CHOICE hits out at price discrimination
Consumer advocacy group CHOICE has released damming findings that show Australian consumers pay in excess of 50 per cent more for a variety of electronic goods and services.
In preparing their submission for the Parliamentary Inquiry into electronic price discrimination against Australian consumers, CHOICE found that Australians are paying on average 34 per cent more for software, 51 per cent more for iTunes products, 88 per cent more for Wii games and 41 per cent more for computer hardware than their American counterparts.
In its submission to the Inquiry, CHOICE said that high IT prices were continuing to disadvantage all consumers and is serving to create even more barriers for people on low incomes or in remote areas. The high price, according to CHOICE, is also preventing businesses from fully engaging in the digital economy.
CHOICE made three main recommendations to combat international price discriminations:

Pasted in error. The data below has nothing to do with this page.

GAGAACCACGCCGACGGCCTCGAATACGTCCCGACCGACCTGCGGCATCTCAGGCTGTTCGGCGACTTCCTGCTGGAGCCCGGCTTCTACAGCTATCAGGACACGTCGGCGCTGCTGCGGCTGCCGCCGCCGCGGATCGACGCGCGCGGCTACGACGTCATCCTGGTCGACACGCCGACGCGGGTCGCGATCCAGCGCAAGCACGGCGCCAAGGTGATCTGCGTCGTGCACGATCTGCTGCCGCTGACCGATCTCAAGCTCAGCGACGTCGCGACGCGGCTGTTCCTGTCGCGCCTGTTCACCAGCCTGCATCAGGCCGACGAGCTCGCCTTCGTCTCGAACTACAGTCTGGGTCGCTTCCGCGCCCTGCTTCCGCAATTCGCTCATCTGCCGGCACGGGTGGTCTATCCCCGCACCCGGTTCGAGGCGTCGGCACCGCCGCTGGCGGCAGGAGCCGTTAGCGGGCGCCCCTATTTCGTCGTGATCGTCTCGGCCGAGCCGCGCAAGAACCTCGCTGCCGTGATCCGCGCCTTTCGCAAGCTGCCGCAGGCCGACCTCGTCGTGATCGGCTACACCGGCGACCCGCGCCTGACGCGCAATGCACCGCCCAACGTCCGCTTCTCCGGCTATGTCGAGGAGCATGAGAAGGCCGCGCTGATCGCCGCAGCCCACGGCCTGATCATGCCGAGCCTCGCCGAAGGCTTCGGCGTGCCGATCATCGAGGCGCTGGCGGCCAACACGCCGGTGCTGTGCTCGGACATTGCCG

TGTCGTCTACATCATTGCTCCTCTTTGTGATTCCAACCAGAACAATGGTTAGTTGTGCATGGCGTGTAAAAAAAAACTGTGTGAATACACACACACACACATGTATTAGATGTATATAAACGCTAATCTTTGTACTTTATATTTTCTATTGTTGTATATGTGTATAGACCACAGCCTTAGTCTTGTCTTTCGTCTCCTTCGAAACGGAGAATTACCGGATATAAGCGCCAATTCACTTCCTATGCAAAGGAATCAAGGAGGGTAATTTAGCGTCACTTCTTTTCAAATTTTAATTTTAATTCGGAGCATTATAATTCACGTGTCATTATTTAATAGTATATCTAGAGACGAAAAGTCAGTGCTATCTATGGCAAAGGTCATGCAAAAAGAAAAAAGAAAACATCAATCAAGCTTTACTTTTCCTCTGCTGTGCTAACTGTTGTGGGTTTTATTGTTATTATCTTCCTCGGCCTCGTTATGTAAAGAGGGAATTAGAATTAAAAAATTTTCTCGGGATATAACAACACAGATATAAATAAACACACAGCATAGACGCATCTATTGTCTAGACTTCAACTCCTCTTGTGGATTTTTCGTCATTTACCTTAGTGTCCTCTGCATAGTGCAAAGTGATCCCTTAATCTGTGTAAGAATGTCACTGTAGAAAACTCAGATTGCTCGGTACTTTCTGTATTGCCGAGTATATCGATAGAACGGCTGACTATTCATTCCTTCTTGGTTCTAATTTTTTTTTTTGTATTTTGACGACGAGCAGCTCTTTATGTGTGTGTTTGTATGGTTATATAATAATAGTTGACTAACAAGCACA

- Educate consumers through government initiatives so people know their rights when shopping online - particularly in relation to returns and refunds, accessing legitimate parallel imports from foreign markets, as well as privacy and security.
- Investigation by the Federal Government into whether technological measures enabling suppliers to discriminate against Australian consumers, such as region-coding or identifying IP addresses, should continue to be allowed.
- Keep the low-value threshold (LVT) exemption for GST and duty on imported goods unchanged at $1000.
The full submission can be found here